• This is perhaps the rare year where I’ve seen ALL of the supporting actor nominees and  I agree with ALL of the Best Supporting Actor nominations. It’s a pleasant surprise to see an acting nominee from Spotlight, and Mark Ruffalo did get one of the showiest roles in the ensemble.

• I’m glad to see Cartel Land and The Look of Silence shortlisted in the Best Documentary category ! Now I haven’t seen the other four that are nominated so I can’t say who’s most deserving, but what Joshua Oppenheimer did with The Act of Killing was astounding, so no doubt he did an equally brilliant job with its follow-up doc.

DocNominations
• Lots of GREAT composers amongst the Best Score nominees, wow! I mean Ennio Morricone and John Williams are practically legends. Now, Mr. Morricone is yet another ‘always a bridesmaid, never a bride’ nominee with 5 previous nominations, let’s hope this is his year also!

The Bad

• Well, I think the hashtag #OscarSoWhite will be trending again this year [shrug].

Here’s what the 20 acting nominees look like this year:


Another bad year for diversity. Just like last year, NONE of the acting nominees consist of an actor/actress of color 😦

My daily industry news reading led me to this reaction post by Variety:

But the most disappointing outcome is that, for the second consecutive year, all 20 of the acting nominees are white. No Michael B. Jordan or Tessa Thompson for “Creed”? No Idris Elba or Abraham Attah for “Beasts of No Nation”? No Will Smith for “Concussion”? And despite a best picture nomination, the cast of “Straight Outta Compton” was all shut out. No doubt, yet another year of an all-white Oscars, which is being widely criticized on Twitter, will be addressed by host Chris Rock at the Feb. 28 telecast.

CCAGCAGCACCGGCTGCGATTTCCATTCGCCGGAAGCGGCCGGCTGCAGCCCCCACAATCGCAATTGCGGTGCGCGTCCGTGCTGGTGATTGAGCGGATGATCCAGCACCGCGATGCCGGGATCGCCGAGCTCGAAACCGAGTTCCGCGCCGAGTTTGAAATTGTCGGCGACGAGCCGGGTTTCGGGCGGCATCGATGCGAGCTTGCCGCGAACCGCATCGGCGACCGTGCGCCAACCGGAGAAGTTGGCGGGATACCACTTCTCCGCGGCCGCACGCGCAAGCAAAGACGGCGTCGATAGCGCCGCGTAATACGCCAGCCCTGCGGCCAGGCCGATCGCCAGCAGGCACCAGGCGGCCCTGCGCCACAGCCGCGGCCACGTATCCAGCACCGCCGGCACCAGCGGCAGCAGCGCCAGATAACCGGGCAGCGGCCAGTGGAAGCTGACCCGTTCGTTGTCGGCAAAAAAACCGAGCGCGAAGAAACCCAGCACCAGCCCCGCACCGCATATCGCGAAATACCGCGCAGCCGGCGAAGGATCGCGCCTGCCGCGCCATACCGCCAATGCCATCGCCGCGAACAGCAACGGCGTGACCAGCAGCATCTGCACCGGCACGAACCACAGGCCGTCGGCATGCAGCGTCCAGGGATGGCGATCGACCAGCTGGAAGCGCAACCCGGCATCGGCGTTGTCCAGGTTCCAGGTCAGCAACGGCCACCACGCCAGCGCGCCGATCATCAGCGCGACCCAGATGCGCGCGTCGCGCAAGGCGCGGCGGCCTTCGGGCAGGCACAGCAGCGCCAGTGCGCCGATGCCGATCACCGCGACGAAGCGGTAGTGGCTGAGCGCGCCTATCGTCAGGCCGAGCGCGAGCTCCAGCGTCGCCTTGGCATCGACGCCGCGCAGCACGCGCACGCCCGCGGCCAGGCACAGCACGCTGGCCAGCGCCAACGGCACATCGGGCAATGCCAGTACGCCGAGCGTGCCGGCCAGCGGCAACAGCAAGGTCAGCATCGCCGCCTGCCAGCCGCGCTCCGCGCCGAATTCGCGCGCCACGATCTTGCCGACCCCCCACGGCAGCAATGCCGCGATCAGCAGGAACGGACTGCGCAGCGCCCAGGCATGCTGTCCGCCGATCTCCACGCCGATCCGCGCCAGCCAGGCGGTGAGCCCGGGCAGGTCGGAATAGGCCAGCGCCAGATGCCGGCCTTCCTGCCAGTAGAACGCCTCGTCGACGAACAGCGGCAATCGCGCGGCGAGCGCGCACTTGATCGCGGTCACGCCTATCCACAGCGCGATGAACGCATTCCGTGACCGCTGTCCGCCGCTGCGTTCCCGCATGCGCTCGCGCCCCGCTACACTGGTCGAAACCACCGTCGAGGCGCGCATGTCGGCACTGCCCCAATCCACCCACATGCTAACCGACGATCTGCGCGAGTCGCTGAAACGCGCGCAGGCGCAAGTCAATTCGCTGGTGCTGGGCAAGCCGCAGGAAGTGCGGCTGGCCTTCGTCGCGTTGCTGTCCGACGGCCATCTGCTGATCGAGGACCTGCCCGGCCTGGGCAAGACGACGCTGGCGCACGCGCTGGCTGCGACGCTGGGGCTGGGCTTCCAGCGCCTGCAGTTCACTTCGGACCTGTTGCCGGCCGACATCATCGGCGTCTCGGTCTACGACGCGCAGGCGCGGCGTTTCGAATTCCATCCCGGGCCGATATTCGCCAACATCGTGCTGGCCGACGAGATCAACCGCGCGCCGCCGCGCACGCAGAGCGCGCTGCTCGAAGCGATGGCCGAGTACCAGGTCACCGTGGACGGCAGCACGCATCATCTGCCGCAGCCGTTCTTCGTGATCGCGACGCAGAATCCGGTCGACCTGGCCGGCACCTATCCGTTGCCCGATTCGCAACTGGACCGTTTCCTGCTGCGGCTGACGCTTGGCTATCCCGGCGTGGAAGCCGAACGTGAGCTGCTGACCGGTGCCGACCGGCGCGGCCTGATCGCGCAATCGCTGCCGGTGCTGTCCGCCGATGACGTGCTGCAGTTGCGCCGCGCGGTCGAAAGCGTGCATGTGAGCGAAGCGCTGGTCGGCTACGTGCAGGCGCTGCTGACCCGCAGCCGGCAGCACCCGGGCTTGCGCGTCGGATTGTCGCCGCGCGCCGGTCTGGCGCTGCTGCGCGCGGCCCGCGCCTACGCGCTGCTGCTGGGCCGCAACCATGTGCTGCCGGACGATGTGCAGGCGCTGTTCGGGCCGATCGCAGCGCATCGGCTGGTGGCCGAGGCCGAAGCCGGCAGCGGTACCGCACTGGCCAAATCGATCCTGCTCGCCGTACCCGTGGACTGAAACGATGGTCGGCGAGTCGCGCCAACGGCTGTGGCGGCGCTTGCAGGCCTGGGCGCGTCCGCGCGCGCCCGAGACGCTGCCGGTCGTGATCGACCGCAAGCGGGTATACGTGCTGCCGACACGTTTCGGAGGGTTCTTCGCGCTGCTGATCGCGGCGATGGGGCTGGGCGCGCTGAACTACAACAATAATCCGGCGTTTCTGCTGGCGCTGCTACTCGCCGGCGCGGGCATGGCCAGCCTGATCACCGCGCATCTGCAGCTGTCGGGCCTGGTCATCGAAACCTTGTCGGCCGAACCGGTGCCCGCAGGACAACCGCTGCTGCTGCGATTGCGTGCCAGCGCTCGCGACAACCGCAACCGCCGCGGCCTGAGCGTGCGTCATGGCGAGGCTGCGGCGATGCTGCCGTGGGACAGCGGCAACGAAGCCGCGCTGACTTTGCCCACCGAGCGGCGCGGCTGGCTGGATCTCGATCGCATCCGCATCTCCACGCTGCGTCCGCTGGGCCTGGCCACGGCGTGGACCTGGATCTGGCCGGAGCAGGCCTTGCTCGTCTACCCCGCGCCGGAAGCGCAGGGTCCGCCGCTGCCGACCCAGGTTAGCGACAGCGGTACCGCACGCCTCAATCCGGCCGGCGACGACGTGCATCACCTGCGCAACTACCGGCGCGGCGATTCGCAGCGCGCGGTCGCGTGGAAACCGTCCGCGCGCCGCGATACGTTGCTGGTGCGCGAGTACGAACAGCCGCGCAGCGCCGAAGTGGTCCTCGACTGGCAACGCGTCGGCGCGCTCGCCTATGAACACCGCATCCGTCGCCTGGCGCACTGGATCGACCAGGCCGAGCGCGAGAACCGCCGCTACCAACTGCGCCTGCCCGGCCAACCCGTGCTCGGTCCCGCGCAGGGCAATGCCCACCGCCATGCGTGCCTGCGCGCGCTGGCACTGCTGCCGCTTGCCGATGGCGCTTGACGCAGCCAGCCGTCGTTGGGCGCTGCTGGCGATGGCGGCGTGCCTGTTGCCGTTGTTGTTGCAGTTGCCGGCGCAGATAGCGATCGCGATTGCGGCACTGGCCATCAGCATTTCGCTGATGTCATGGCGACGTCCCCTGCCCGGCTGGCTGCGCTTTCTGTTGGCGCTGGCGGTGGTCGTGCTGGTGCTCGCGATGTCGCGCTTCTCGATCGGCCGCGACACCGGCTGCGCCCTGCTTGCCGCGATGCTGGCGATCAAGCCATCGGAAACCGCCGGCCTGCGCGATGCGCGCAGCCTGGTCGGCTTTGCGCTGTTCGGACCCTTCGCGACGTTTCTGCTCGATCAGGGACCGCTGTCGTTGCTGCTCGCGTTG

• I was convinced to see Idris Elba‘s name on the list for Beasts Of No Nation, which from what I’ve read should’ve been recognized here. I think Michael B. Jordan was a very strong performer as well in Creed, though I think the Leading Actor category is more crowded than the Supporting one, so Elba surely had a much better shot and it’d be a deserving nomination too, not just to fill a diversity quota!

• Bummed to see Charlize Theron overlooked once again in Mad Max: Fury Road 😦
FuriosaScreams

For some reason there’s no love for Emily Blunt in Sicario. I’m sooooo tired of seeing Jennifer Lawrence, she’s nominated AGAIN this year, sheesh! I sure hope she won’t win this time!

• Not a good year for female talents either it seems. Only ONE female filmmaker gets a nod this year, that is Deniz Gamze Ergüven who directed the French-film Mustang. It sounds similar to Girlhood which is in my top 10 of the year (also a French film directed by a woman) so I should check it out!

MustangFilm
French drama ‘Mustang’

The buzz for Suffragette by Sarah Gavron seems to have sizzled before it even opened in major cities. I also heard tons of great buzz for The Diary of a Teenage Girl by Marielle Heller and got plenty of Critics and Film Festival noms, but it was overlooked by both Golden Globes and Oscars. Apparently 36% of Sundance Film Competition was directed by women according to Indiewire, well that sure sounds like a heck of a lot when female filmmakers are largely absent from major awards.

• Two actors who seem to have been overlooked are Paul Dano in Love & Mercy and Jason Siegel in The End of the Tour. I’ve only seen the latter and thought that Siegel did an excellent performance as David Foster Wallace.

The WTF

• Ok now, Writing’s On the Wall for Best Original Song?? REALLY?? Heh, I think the melody of the song is nice but gah, I can’t stand Sam Smith’s whiny voice and now it sounds like we’d all have to listen to him sing at the Oscars ceremony! Of ALL the years to recognize a Bond song, the Academy chose the most-maligned one that sounds more like writhing on the wall.

Oscars2016_noms13